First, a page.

News 12 This Morning / Wednesday, Feb. 15, 2012
AUGUSTA, Ga. -- Nathon Simmons loves playing football.
He's as energetic as they come at 9 years old, but the mere fact that he is able to walk is quite the feat for him these days.
Steven Simmons, Nathon's father, shared, "It was an unbelievably difficult journey because we love Nathon so much."
A closer look at Nathon and you'll notice something different. He has a device that protrudes out of the left side of this chest. It was put there after he had surgery in early November of 2011.
"I felt a little bad because every time I bent over it was hard to get back up," Nathon explained. "Every time I took a step, I would fall over."
Last year he could barely hold a pen and write out letters. By the summer of 2011 he was restricted to a wheelchair. Every move was a struggle for him. Then, doctors at Georgia Health Sciences diagnosed him with the neurological movement disorder dystonia.
Nathon first showed signs of dystonia from a very early age. His parents say the symptoms started to spread and became worse as he got older.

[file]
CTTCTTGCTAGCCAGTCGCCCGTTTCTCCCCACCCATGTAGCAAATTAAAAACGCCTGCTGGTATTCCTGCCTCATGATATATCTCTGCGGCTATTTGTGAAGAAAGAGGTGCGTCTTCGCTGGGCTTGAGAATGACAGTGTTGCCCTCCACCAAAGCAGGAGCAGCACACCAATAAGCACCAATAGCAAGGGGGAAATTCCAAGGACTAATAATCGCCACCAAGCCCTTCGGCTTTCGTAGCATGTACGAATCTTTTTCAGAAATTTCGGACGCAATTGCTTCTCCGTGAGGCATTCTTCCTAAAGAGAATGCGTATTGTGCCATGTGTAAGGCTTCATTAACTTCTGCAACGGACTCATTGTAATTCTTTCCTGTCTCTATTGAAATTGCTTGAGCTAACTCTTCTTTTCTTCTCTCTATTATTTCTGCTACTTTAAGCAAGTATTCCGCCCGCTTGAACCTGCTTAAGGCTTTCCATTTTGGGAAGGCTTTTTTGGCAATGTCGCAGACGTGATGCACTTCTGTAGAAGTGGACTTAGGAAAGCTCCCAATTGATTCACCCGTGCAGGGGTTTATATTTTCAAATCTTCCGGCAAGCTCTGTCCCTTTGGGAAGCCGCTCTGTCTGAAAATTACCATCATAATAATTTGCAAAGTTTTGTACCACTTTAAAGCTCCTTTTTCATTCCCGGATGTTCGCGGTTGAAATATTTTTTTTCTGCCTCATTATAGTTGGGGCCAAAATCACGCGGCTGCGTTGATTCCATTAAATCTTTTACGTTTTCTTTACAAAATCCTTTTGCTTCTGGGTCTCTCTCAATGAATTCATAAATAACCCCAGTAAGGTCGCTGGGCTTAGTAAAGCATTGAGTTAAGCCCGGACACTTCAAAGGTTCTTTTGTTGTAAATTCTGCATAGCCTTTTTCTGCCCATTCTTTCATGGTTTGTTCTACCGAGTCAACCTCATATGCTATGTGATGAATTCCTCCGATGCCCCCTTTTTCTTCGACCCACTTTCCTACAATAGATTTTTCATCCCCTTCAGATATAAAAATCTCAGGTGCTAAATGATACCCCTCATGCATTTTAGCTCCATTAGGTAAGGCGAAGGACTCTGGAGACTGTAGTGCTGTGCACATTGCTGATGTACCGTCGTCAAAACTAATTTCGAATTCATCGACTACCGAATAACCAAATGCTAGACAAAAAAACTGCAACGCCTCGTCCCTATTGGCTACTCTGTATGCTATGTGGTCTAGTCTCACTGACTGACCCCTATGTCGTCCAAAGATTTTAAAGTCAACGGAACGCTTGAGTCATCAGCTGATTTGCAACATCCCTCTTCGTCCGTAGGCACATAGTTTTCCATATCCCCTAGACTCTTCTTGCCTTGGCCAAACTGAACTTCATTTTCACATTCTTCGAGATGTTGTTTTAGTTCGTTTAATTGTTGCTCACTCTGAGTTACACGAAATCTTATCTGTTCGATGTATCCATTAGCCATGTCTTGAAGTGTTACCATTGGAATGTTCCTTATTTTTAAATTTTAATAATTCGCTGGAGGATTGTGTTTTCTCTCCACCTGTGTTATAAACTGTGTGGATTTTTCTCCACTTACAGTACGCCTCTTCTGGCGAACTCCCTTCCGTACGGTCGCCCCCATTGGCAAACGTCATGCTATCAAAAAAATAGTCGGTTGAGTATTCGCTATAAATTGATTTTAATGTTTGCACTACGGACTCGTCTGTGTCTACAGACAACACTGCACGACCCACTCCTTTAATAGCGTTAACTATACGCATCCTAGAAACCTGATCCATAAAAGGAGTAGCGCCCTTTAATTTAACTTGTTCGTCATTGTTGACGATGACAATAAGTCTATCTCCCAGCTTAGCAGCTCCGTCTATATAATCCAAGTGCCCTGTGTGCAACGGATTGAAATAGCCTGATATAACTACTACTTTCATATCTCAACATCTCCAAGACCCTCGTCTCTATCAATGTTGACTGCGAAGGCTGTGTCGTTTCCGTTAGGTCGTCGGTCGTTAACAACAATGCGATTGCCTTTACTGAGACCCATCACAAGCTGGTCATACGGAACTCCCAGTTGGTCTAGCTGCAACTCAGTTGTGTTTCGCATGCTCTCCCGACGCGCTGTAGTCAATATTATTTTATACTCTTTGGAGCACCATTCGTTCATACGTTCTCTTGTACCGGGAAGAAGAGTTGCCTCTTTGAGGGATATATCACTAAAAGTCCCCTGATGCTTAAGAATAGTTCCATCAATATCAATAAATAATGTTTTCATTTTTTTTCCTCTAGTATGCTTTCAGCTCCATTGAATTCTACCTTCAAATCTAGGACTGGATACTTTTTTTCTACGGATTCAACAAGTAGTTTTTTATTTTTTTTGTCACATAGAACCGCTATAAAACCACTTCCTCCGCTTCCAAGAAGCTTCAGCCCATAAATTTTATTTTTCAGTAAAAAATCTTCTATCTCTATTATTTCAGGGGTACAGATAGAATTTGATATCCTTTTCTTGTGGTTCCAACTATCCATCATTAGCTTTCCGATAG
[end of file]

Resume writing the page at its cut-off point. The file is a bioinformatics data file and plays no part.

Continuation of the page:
"When his brain tries to connect with his muscles, when he walks, his entire muscles cramps up and he's unable to release," his father explained.
Nathon's neurosurgeon, Dr. Cole Giller added, "He had been treated with medication, treated with a variety of things."
Nothing was working and he was getting worse. That's when doctors recommended something called deep brain stimulation.
"My initial reaction was whatever it is gonna take," Mr. Simmons said.
The process of deep brain stimulation includes the insertion of wires into the brain at specific locations. Surgeons also attached a pacemaker, which stimulates the ends of the wires.
"Stimulation of those location with electricity jam the circuits that cause dystonia and the abnormal movement," Giller added.
It's a procedure that restored much of Nathon's movement, and even though doctors said it would take about six months, Nathon was walking by Thanksgiving, less than a month after the operation.
"For it to happen within two weeks from wheelchair to walking and running and football," said Nathon's mother, Jeannie, "was an absolute surprise."
Doctors say Nathon's pacemaker should last him another three to five years. Nathon plans to take part in more non-contact sporting activities.
"Just seeing my dad looking at me, seeing me walk, that made me feel good," Nathon said.
Doctors say deep brain stimulation has been used to treat Parkinson's. There are also some new studies that show DBS can have an effect on memory, which leads some to believe it may help with Alzheimer's treatment. Those studies are in the very early stages, though.